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Theatre, form, meme and reciprocity
John Drakakis

as they must have done in their own period’. 48 She goes on to speculate: ‘Perhaps, then, the adaptability of Shakespeare echoes the renewability of the fairy tales he reinscribes.’ 49 The phrase ‘with a difference’ reserves for Shakespeare a residual ‘singularity’ that is important, since the thoughtless relativism that Belsey believes has infected the study of Shakespeare has been in danger of throwing the baby out with the bathwater. Indeed, to redistribute the elements of the Shakespearean text in such a way

in Shakespeare’s resources
John Drakakis

prospect of borrowing money from a usurer has been mooted, Portia’s confession that her ‘little body is aweary of this great world’ (1.2.1) highlights an anxiety that makes of Belmont something less than a fairy-tale world. Nerrisa’s response is to give Portia a mini-lecture on the virtues of the Aristotelian mean, as a response to her mistress’s frustrating dilemma: O me, the word ‘choose’! I may neither choose who I would, nor refuse who I dislike, so is the will of a living daughter curbed by the will of

in Shakespeare’s resources
Three case studies
Author: Richard Hillman

This book explores English tragedy in relation to France with a frank concentration on Shakespeare. Three manifestations of the 'Shakespearean tragic' are singled out: Hamlet, Antony and Cleopatra and All's Well That Ends Well, a comedy with melancholic overtones whose French setting is shown to be richly significant. Hamlet has occasioned many books on its own, including a recent study by Margreta De Grazia, Hamlet without Hamlet, whose objective is to free the text from the 'Modern Hamlet'. The influence of Michel de Montaigne on Hamlet is usually assumed to have left its traces in more or less precise verbal or intellectual correspondences. The book proposes two further sources of French resonance accessible to auditors of the ultimate early modern English tragedy. It talks about two French Antonies. One is the steadfast friend of Caesar and avenging Triumvir, as heralded in Jacques Grévin's César and vividly evoked in Robert Garnier's Porcie. The other is the hedonist who ruins himself for Cleopatra, as first brought on stage in France by Étienne Jodelle in Cléopâtre captive, then substantially fleshed out in Garnier's own Marc Antoine. The distance between the tragedies and All's Well comes down to the difference between horizontal and vertical lifeless bodies. When he grafted the true-to-life histoire tragique of Hélène of Tournon onto the fairy-tale of Giletta of Narbonne, Shakespeare retained the latter's basic family situation. Shakespeare's Helena succeeds where the King has failed by exploiting her position as an outsider.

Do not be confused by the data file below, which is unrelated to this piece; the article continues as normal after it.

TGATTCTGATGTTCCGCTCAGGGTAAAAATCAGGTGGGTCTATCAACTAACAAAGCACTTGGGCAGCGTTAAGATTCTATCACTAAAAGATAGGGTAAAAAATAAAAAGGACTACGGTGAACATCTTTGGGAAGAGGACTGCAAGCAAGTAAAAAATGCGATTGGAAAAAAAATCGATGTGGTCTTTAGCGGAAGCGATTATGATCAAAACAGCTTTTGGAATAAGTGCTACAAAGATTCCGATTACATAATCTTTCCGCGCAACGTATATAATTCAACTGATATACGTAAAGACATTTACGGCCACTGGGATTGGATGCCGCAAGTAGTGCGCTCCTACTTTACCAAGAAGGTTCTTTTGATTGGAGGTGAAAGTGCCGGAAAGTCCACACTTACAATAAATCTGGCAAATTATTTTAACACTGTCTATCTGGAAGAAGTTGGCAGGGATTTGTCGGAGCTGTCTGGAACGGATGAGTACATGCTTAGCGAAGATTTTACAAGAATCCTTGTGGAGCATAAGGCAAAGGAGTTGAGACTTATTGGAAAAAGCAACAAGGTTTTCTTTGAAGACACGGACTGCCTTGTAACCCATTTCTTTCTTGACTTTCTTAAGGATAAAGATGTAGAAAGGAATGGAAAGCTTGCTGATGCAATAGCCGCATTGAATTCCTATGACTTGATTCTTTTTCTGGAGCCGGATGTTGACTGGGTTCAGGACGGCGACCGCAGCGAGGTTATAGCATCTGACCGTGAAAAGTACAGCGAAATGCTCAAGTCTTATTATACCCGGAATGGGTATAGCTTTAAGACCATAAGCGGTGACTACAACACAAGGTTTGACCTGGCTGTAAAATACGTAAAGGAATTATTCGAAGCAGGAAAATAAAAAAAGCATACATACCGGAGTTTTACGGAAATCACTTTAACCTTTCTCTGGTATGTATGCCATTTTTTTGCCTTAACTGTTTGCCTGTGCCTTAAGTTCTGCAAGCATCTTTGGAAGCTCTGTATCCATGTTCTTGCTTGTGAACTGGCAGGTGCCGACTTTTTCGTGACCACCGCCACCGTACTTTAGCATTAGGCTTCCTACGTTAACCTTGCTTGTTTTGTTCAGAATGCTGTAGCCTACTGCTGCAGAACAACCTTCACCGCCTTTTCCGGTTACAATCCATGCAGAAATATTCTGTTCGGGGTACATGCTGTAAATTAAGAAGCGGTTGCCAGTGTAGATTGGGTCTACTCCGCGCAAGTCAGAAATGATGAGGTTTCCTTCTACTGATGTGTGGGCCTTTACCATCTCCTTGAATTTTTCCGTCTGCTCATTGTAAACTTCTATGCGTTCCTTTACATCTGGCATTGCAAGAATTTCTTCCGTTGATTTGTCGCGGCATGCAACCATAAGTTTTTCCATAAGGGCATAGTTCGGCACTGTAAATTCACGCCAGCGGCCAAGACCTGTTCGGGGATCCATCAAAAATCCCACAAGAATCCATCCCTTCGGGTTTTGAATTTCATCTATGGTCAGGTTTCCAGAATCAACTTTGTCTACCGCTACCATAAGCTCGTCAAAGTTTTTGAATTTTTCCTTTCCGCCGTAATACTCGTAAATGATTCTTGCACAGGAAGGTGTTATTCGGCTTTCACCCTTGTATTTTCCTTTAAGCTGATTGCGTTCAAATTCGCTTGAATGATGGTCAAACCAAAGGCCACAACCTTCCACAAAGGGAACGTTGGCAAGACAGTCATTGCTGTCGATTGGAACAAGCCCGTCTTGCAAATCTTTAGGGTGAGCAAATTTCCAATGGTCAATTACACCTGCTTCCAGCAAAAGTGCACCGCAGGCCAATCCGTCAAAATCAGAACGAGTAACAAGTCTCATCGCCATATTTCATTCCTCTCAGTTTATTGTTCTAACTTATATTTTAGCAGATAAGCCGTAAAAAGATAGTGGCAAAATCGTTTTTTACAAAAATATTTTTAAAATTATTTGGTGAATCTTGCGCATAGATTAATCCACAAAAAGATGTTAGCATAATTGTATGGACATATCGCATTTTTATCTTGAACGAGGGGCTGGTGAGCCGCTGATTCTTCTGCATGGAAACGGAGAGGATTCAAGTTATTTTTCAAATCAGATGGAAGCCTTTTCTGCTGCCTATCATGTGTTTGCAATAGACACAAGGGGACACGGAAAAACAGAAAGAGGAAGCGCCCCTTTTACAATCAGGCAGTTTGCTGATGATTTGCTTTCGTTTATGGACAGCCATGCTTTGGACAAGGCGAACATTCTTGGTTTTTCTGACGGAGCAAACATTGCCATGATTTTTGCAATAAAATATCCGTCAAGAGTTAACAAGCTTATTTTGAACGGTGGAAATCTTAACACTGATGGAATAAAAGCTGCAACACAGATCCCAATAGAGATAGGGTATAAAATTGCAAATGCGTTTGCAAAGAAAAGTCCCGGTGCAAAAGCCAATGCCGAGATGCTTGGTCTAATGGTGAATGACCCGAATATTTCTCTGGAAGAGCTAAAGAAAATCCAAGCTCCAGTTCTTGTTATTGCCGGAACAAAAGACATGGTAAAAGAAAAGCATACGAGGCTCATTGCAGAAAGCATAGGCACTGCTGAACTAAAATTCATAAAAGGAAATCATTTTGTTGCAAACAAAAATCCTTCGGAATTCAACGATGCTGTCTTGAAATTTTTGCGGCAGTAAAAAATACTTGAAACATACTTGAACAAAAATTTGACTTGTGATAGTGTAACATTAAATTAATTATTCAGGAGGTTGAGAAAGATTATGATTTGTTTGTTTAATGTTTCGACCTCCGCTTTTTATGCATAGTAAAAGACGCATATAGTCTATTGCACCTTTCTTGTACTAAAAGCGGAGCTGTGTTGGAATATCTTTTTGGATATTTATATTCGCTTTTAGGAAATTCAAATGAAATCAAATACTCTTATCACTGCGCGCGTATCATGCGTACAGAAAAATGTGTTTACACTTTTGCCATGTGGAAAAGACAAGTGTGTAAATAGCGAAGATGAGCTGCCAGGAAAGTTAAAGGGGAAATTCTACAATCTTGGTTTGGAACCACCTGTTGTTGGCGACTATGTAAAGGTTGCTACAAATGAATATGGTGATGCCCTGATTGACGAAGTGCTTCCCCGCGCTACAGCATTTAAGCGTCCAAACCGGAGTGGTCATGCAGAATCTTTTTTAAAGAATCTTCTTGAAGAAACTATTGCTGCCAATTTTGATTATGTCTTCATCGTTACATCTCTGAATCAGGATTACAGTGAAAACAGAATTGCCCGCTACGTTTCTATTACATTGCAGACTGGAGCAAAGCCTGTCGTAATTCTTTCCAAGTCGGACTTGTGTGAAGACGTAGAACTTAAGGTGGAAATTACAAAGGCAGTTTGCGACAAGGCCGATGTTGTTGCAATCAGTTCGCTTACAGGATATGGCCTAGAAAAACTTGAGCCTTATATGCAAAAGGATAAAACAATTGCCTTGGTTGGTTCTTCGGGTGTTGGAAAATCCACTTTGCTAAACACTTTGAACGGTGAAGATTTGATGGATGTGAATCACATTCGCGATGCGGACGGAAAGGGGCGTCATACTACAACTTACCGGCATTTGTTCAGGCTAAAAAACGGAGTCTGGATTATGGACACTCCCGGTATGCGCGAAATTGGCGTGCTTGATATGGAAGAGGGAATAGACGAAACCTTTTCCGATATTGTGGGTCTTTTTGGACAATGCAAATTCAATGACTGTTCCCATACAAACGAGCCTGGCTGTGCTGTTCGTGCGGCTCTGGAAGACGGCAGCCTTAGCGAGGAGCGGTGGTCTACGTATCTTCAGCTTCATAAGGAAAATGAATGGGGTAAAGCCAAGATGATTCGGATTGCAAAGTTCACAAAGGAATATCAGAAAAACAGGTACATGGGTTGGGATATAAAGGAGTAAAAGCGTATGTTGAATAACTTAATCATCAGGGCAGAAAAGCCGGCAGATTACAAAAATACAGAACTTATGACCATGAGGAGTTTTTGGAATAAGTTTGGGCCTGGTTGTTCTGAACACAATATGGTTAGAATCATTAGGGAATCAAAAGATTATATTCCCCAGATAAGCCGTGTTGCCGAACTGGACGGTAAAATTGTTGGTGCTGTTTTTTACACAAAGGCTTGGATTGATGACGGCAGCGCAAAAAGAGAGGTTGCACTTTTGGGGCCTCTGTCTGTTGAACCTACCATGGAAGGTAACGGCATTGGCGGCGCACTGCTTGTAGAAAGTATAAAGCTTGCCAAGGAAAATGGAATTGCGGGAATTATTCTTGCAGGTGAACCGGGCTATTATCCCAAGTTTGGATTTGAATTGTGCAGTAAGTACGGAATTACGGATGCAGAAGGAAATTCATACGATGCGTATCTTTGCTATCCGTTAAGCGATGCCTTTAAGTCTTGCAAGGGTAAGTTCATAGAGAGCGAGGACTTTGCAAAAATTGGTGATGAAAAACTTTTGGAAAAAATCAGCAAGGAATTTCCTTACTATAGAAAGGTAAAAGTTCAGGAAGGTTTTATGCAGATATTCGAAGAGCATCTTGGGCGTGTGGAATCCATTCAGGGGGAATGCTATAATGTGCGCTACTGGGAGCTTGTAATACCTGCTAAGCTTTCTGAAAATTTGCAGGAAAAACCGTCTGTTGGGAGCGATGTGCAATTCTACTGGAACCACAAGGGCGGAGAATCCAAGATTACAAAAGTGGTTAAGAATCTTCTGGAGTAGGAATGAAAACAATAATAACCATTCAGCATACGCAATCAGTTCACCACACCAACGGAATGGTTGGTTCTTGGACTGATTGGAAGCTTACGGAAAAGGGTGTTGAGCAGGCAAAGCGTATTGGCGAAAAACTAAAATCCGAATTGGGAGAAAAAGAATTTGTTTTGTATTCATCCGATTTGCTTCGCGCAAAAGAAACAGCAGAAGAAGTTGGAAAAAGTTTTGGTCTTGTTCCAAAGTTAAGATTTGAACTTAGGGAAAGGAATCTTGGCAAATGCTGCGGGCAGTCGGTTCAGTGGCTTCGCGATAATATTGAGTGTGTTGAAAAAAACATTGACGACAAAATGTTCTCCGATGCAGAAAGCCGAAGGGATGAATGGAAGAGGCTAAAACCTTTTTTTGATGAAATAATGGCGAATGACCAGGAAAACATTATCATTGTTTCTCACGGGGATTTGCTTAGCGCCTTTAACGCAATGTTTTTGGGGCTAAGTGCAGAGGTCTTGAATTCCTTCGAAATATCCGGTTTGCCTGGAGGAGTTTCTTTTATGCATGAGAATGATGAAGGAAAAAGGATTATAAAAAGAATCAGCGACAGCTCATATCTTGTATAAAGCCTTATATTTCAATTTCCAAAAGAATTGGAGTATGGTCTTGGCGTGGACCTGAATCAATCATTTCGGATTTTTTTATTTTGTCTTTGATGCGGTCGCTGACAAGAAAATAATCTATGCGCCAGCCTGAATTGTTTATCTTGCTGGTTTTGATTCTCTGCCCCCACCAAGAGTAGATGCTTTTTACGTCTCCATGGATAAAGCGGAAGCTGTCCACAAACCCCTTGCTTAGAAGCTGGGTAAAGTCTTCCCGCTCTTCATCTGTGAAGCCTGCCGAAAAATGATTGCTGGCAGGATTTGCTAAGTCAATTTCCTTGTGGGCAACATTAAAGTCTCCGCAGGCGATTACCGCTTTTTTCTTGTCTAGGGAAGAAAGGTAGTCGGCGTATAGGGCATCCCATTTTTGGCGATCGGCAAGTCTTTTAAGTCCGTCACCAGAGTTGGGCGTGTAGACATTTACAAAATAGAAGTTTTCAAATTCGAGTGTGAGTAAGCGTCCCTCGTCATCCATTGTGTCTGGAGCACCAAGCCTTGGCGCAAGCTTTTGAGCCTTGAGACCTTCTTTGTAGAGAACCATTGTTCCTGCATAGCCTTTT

Five minutes to midnight and All’s Well
Richard Hillman

not to impede the French in Italy, and Count of Roussillon became one of the titles claimed by the Emperor Charles V (Rodriguez-Salgado, 1988 , p. 33). On the one hand, the Catalan Roussillon made as fitting a setting for fairy-tale romance as, say, Illyria. On the other hand, in terms of French nationhood, the new-found Roussillon in Dauphiné takes the place of the lost one. By manipulating this

in French reflections in the Shakespearean tragic
King Lear and the King’s Men